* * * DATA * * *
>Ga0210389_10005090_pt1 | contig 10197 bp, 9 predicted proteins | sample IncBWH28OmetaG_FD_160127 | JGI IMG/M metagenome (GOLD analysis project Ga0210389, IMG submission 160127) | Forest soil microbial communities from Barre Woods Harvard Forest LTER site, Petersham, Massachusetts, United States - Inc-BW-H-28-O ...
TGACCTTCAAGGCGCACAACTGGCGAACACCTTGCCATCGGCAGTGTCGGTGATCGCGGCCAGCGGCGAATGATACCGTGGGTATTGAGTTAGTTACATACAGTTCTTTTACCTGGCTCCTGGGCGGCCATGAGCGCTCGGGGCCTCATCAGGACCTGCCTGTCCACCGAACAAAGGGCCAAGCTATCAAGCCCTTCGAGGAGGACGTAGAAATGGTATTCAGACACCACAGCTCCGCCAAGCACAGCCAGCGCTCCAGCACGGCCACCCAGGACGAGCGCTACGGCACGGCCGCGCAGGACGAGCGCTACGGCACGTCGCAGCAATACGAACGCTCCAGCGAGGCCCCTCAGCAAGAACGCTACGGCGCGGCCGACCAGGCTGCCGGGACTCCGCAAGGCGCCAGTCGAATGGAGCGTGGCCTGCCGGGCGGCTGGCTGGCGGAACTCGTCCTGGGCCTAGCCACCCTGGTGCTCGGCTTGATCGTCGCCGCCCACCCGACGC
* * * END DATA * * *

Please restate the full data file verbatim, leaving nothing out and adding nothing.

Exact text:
>Ga0210389_10005090_pt1 | contig 10197 bp, 9 predicted proteins | sample IncBWH28OmetaG_FD_160127 | JGI IMG/M metagenome (GOLD analysis project Ga0210389, IMG submission 160127) | Forest soil microbial communities from Barre Woods Harvard Forest LTER site, Petersham, Massachusetts, United States - Inc-BW-H-28-O ...
TGACCTTCAAGGCGCACAACTGGCGAACACCTTGCCATCGGCAGTGTCGGTGATCGCGGCCAGCGGCGAATGATACCGTGGGTATTGAGTTAGTTACATACAGTTCTTTTACCTGGCTCCTGGGCGGCCATGAGCGCTCGGGGCCTCATCAGGACCTGCCTGTCCACCGAACAAAGGGCCAAGCTATCAAGCCCTTCGAGGAGGACGTAGAAATGGTATTCAGACACCACAGCTCCGCCAAGCACAGCCAGCGCTCCAGCACGGCCACCCAGGACGAGCGCTACGGCACGGCCGCGCAGGACGAGCGCTACGGCACGTCGCAGCAATACGAACGCTCCAGCGAGGCCCCTCAGCAAGAACGCTACGGCGCGGCCGACCAGGCTGCCGGGACTCCGCAAGGCGCCAGTCGAATGGAGCGTGGCCTGCCGGGCGGCTGGCTGGCGGAACTCGTCCTGGGCCTAGCCACCCTGGTGCTCGGCTTGATCGTCGCCGCCCACCCGACGC